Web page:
“I’m looking forward to having a CLASSROOM this year. The past two years I have taught from a cart and this year my amazing school district allowed me to have a classroom in our school that is busting at the seams! I’m so excited to use my classroom environment to inspire creativity in my students, get to know them and learn from their amazing imaginations in art class!”

 

Melissa Vecchio, 4th Grade, Queens, New York
“Since so much of a student’s time is spent inside their classroom, the environment should be neat, organized, easy to move around in but most of all positive. I love to use a theme to reinforce great behavior. I always give the students a choice in helping to design bulletin boards and desk arrangements. When they are involved they take pride in the classroom, and enjoy being there.”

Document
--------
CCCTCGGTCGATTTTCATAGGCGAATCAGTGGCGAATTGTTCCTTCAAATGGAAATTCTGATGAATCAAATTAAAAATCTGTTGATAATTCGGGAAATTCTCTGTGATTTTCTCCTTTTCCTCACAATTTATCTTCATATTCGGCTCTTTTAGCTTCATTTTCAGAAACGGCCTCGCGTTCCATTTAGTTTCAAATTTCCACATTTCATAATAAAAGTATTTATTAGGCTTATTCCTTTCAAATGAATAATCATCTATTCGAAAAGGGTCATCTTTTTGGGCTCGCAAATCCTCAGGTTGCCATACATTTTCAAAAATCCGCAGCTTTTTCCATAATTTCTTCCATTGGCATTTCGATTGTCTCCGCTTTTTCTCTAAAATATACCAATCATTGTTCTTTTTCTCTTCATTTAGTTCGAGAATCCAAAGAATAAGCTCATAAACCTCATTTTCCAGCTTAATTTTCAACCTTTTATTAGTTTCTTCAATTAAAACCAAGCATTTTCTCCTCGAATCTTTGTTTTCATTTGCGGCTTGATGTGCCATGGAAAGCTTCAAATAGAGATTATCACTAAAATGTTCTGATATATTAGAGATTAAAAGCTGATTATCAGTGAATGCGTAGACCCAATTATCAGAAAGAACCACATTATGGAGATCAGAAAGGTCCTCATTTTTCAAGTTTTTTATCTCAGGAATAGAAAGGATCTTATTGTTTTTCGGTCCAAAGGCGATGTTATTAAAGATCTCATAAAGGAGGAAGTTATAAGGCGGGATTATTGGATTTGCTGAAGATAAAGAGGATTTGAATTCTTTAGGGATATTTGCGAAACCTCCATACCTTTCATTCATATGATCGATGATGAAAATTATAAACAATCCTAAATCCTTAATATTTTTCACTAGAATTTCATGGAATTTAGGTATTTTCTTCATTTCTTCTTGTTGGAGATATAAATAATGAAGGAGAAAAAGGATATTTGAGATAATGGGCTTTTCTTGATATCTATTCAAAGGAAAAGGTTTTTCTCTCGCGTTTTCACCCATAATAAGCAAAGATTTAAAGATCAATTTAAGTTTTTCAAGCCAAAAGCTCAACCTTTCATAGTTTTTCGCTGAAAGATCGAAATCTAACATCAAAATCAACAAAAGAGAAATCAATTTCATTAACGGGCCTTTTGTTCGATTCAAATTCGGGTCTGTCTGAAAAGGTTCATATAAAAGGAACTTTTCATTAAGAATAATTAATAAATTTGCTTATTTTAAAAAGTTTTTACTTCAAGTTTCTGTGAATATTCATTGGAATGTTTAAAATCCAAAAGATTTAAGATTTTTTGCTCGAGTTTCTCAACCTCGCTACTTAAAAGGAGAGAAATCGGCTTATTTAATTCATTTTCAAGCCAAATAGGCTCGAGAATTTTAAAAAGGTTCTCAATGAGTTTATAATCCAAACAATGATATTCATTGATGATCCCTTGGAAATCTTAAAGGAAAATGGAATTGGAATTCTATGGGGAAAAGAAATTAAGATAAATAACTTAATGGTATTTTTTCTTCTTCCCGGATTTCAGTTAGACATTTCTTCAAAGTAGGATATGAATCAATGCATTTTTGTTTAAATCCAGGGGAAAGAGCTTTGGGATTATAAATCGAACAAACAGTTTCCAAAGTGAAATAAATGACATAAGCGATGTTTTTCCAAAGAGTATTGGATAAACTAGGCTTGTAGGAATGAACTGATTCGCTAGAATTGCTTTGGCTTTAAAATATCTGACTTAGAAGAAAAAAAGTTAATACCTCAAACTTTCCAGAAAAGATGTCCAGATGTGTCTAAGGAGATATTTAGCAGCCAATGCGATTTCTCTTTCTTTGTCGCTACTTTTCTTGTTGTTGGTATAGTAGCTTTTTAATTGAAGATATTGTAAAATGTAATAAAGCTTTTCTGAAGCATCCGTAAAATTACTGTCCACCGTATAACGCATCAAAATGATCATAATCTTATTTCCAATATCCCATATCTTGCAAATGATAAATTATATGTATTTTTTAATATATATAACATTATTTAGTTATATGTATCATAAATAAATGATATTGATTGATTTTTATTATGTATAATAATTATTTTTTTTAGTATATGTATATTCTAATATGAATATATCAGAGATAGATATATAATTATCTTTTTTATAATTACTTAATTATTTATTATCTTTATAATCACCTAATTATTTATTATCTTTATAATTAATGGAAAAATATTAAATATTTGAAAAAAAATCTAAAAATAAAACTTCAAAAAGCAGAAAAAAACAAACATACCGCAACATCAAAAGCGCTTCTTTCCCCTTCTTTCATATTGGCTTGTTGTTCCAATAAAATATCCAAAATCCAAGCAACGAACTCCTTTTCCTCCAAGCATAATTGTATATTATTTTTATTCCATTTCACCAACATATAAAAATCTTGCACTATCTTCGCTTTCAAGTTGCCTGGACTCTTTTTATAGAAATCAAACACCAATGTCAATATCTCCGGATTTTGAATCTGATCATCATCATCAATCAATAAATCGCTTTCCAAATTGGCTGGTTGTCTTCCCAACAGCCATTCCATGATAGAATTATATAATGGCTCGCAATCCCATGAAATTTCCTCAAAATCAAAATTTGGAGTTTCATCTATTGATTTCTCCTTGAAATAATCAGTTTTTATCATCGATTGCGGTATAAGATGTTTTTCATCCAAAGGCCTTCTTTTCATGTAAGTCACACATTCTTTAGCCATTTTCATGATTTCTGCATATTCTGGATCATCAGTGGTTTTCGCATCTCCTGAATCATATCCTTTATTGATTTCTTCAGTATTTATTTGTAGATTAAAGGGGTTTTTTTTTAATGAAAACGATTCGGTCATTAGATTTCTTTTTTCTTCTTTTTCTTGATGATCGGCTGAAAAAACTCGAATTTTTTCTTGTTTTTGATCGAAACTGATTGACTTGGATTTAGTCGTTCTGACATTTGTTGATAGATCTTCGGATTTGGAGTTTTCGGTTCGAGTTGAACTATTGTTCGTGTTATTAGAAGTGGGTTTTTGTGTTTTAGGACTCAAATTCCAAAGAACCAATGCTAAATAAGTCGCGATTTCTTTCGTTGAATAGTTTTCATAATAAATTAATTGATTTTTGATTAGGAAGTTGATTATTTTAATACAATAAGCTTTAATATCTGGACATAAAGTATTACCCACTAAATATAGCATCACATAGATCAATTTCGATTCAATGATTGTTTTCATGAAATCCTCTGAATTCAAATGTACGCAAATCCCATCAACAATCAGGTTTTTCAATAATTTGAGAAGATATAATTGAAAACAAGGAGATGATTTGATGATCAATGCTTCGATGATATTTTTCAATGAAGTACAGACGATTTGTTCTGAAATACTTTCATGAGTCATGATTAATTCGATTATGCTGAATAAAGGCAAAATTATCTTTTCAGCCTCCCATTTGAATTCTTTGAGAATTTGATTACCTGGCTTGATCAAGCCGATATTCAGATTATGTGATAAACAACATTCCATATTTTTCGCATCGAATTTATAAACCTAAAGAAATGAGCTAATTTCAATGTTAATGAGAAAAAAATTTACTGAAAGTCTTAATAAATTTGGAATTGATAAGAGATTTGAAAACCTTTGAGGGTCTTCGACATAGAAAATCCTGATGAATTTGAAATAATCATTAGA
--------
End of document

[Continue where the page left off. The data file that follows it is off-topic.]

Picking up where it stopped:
moving forward

After Confederate flag dispute at Colorado football game, schools pledge to bring students together

PHOTO: Marc Piscotty
Manual High students.

Acknowledging “we may never have a conclusive picture of what happened,” two Colorado school districts sought to move past a controversy over whether a Confederate flag was displayed at a football game and open a conversation between the two school communities.

The principal of Manual High, Nick Dawkins, wrote in a community letter over the weekend that the visiting Weld Central High School team “displayed a Confederate flag during the first quarter of the (Friday night) game, offending many members of the Manual community.”